Brian Cathcart

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Brian Cathcart (born 26 October 1956) is an Irish-born journalist, academic and media campaigner based in the United Kingdom. He is professor of journalism at Kingston University London [1] and in 2011 was a founder of Hacked Off,[2] which campaigns for a state-controlled press. His books include Were You Still Up for Portillo? (1997), The Case of Stephen Lawrence (1999), The Fly in the Cathedral (2004) and The News From Waterloo (2015).

Background and journalism[edit]

Born in Ireland, Cathcart attended school in Dublin and Belfast before taking a degree in history at Trinity College Dublin. After graduating in 1978, he joined Reuters news agency, first as a trainee and then as a correspondent. He was on the founding staff of The Independent in 1986, and of The Independent on Sunday in 1990, rising to become deputy editor of the latter paper.[3]

From 1997, Cathcart was a freelance journalist and author, writing about the murder of Stephen Lawrence,[4] the scandal of trainee deaths at the British army’s Deepcut Barracks [5] and the false conviction of Barry George for the murder of Jill Dando.[6] In 2005–8, he was assistant editor and then media columnist at the New Statesman. From 2002, he helped launch journalism teaching at Kingston University, finally becoming professor there in 2006.[7]

Hacked Off and press standards[edit]

From 2008-10, Cathcart was specialist adviser to the House of Commons Select Committee on Culture, Media and Sport at a time when it was investigating press standards and the phone-hacking scandal. The Committee report [8] was highly critical of News International (now News UK) and of the Press Complaints Commission (since abolished). From 2010, Cathcart blogged on the unfolding hacking affair, mostly for Index on Censorship,[9] and in 2011, with Martin Moore, director of the Media Standards Trust, he launched Hacked Off to press for a public inquiry into hacking and press standards.[10] Cathcart served as Hacked Off’s first executive director [11] from 2012 to 2014, writing extensively on press self-regulation and acting as the campaign’s principal spokesman.[12][13] He appeared before The Leveson Inquiry twice, and his stance on press standards has drawn criticism and personal attacks from some in the industry.[14]

History writing[edit]

Cathcart has written on history, both as a journalist and an author. At The Independent on Sunday he wrote a weekly column on the subject called "Rear Window", and began publishing on the history of science. Test of Greatness (1994) was an account of the making of the British atomic bomb. Rain (2002) was about the science of rain. The Fly in the Cathedral (2004) was about the first successful artificial disintegration of the atomic nucleus (the splitting of the atom) at Cambridge in the 1930s. Cathcart has recently turned his attention to the early history of journalism and communication, which is the subject of The News From Waterloo: The Race to Tell Britain of Wellington's Victory published in May 2015.[15]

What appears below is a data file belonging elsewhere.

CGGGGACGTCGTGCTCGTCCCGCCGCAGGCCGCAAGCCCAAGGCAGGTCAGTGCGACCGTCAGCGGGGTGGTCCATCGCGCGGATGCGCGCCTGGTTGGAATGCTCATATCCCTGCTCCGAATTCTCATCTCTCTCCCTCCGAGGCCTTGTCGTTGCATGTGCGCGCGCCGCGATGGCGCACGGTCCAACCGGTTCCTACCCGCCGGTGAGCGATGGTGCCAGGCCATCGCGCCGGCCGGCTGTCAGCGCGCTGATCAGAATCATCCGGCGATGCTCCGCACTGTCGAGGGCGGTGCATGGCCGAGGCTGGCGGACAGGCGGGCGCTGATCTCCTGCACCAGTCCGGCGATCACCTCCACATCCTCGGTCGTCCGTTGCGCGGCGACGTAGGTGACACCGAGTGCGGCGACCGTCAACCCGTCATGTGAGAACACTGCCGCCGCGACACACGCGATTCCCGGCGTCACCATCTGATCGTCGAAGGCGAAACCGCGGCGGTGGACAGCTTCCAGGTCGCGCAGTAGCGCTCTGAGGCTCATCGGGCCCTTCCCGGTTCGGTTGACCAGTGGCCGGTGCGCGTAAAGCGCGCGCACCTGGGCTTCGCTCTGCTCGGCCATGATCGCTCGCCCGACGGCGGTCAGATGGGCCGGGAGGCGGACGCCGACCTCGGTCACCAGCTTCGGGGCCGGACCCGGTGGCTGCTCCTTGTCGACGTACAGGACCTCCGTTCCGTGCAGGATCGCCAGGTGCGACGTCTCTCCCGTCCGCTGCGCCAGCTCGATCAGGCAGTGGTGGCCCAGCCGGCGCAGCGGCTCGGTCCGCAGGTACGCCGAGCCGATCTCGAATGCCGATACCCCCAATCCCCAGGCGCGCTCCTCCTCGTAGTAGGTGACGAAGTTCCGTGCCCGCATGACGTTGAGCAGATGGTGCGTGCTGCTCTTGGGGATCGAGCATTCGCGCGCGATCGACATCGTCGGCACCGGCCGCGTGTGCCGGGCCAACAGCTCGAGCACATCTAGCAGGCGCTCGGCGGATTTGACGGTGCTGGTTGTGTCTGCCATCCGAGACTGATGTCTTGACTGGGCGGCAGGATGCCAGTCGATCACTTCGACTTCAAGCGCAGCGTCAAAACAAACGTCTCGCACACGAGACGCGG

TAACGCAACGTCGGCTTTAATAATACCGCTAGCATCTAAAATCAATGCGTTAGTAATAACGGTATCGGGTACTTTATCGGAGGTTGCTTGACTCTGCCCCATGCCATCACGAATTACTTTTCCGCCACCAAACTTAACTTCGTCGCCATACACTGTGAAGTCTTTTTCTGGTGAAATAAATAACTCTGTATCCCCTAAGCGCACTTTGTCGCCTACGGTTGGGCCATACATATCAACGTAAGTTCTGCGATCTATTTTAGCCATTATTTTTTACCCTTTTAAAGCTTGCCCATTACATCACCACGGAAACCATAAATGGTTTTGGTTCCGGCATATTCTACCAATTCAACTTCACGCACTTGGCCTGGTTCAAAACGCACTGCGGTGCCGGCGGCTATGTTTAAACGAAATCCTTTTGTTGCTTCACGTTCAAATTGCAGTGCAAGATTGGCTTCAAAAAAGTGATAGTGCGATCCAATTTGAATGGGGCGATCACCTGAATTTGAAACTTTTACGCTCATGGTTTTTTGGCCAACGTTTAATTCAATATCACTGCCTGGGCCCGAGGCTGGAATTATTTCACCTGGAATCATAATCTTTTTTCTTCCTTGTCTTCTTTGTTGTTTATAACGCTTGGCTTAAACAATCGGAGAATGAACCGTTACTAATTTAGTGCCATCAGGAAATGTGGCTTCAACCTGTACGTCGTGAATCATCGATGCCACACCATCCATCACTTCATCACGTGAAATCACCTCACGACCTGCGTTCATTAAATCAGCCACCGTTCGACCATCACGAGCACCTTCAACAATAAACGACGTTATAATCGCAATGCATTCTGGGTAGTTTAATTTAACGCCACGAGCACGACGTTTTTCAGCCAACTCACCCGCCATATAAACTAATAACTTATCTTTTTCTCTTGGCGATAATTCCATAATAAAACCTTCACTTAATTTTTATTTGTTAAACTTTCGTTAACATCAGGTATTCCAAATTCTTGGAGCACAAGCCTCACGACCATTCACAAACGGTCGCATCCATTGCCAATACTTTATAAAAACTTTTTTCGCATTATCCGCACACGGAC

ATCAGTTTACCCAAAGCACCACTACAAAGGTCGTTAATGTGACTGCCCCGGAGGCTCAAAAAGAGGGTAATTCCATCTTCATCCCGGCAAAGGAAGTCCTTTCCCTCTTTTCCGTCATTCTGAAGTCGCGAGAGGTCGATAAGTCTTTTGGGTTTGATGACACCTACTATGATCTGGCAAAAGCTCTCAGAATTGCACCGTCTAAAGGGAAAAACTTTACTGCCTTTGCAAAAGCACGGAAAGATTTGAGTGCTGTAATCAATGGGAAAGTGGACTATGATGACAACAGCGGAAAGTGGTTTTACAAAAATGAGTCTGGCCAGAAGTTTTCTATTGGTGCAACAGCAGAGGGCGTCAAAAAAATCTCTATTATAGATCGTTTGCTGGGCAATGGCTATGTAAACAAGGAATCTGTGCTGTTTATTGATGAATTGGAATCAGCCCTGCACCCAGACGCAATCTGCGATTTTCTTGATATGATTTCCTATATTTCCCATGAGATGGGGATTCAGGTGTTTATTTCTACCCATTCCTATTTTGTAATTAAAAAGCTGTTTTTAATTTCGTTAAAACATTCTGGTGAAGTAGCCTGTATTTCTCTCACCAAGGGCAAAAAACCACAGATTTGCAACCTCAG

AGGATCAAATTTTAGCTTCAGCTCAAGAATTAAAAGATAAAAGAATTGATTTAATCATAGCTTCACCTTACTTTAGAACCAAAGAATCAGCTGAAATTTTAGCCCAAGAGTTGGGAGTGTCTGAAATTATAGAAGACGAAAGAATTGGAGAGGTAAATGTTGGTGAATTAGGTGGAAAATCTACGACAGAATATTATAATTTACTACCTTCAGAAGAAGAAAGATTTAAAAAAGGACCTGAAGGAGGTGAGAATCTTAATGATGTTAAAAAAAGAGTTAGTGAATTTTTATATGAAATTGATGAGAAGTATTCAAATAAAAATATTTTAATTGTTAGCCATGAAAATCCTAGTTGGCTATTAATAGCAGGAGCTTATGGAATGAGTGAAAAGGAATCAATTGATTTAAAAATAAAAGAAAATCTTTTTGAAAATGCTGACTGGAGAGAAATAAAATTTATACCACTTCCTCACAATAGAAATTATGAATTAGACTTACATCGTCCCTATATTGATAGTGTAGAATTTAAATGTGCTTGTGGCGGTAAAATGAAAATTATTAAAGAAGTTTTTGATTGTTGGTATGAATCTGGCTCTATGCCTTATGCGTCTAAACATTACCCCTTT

• Test of Greatness: Britain’s Struggle for the Atom Bomb (1994) ISBN 9780719552250
  • Were You Still Up for Portillo? (1997) ISBN 9780140272376
  • The Case of Stephen Lawrence (1999, winner of the Orwell Prize for political writing and the Crime Writers’ Association Gold Dagger for Non-Fiction) ISBN 9780140279054
  • Jill Dando: Her Life and Death (2001) ISBN 9780140294682
  • Rain (2002) ISBN 9781862075344
  • The Fly in the Cathedral: How a small group of Cambridge scientists won the race to split the atom (2004) ISBN 9780670883219
  • Everybody’s Hacked Off: Why we don’t have the press we deserve and what to do about it (with Hugh Grant, 2012) ISBN 9780241965566
  • The News from Waterloo: The race to tell Britain of Wellington’s victory (2015) ISBN 9780571315253

Academic Accolades[edit]

  • Crime Writers' Association Non-Fiction Gold Dagger 1999 [16]
  • Orwell Prize for political writing 2000 [17]


  1. ^ Kingston University staff profile for Brian Cathcart
  2. ^ Profile for Brian Cathcart, The Guardian, accessed February 5, 2015.
  3. ^ Kingston University ‘find an expert’ profile, Brian Cathcart, accessed February 5, 2015.
  4. ^ Brian Cathcart, The Case of Stephen Lawrence Archived 2015-02-05 at the Wayback Machine, (Penguin Books, 2000)
  5. ^ ‘What really happened at Deepcut barracks?’, The Independent, July 29, 2004.
  6. ^ Brian Cathcart, Jill Dando: Her Life and Death, (Penguin Books, 2001)
  7. ^ Kingston University ‘find an expert’ profile, Brian Cathcart, accessed February 9, 2015.
  8. ^ Culture, Media and Sport Committee, Second Report: Press standards, privacy and libel, February 9, 2010.
  9. ^ List of blog posts by Brian Cathcart for Index on Censorship
  10. ^ Martin Moore Archived February 5, 2015, at the Wayback Machine, Kings College London visiting staff profile, accessed February 5, 2015.
  11. ^ Vanessa Thorpe, 'Brian Cathcart: a traitor to journalism – or voice of reason?', The Guardian, March 23, 2013. Accessed February 5, 2015.
  12. ^ Brian Cathcart, 'What is PressBoF? And would you trust it?',, June 25, 2013. Accessed February 5, 2015.
  13. ^ Brian Cathcart, 'Why Britain Had to Act on Press Abuses',, March 11, 2013. Accessed February 5, 2015.
  14. ^ Nick Cohen, 'Leveson's liberal friends bring shame upon the left',, March 17, 2013. Accessed February 10, 2015.
  15. ^ Jones, Lewis (29 April 2015). "The News from Waterloo: the Race to Tell Britain of Wellington's Victory by Brian Cathcart, review: 'a worthy addition'". The Daily Telegraph. Retrieved 9 March 2018.
  16. ^ Kingston University ‘find an expert’ profile, Brian Cathcart
  17. ^ The Orwell Prize winners, Brian Cathcart

External links[edit]